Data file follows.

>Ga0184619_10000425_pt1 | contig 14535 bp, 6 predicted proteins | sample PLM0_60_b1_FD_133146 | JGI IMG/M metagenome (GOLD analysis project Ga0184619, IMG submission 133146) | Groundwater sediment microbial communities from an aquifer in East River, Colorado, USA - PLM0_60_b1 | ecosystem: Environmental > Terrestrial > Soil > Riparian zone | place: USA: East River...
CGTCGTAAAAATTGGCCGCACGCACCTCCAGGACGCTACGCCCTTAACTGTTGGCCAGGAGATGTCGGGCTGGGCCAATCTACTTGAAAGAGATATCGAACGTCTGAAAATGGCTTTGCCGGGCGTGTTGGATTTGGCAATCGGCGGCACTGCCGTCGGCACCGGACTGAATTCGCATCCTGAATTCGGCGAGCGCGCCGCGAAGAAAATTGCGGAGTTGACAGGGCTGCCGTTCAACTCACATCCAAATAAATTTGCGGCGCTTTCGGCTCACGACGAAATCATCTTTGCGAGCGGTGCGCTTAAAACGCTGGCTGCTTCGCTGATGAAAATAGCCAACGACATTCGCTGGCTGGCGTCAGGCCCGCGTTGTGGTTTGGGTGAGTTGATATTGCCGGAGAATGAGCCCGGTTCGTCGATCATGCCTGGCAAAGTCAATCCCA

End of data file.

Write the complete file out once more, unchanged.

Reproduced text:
>Ga0184619_10000425_pt1 | contig 14535 bp, 6 predicted proteins | sample PLM0_60_b1_FD_133146 | JGI IMG/M metagenome (GOLD analysis project Ga0184619, IMG submission 133146) | Groundwater sediment microbial communities from an aquifer in East River, Colorado, USA - PLM0_60_b1 | ecosystem: Environmental > Terrestrial > Soil > Riparian zone | place: USA: East River...
CGTCGTAAAAATTGGCCGCACGCACCTCCAGGACGCTACGCCCTTAACTGTTGGCCAGGAGATGTCGGGCTGGGCCAATCTACTTGAAAGAGATATCGAACGTCTGAAAATGGCTTTGCCGGGCGTGTTGGATTTGGCAATCGGCGGCACTGCCGTCGGCACCGGACTGAATTCGCATCCTGAATTCGGCGAGCGCGCCGCGAAGAAAATTGCGGAGTTGACAGGGCTGCCGTTCAACTCACATCCAAATAAATTTGCGGCGCTTTCGGCTCACGACGAAATCATCTTTGCGAGCGGTGCGCTTAAAACGCTGGCTGCTTCGCTGATGAAAATAGCCAACGACATTCGCTGGCTGGCGTCAGGCCCGCGTTGTGGTTTGGGTGAGTTGATATTGCCGGAGAATGAGCCCGGTTCGTCGATCATGCCTGGCAAAGTCAATCCCA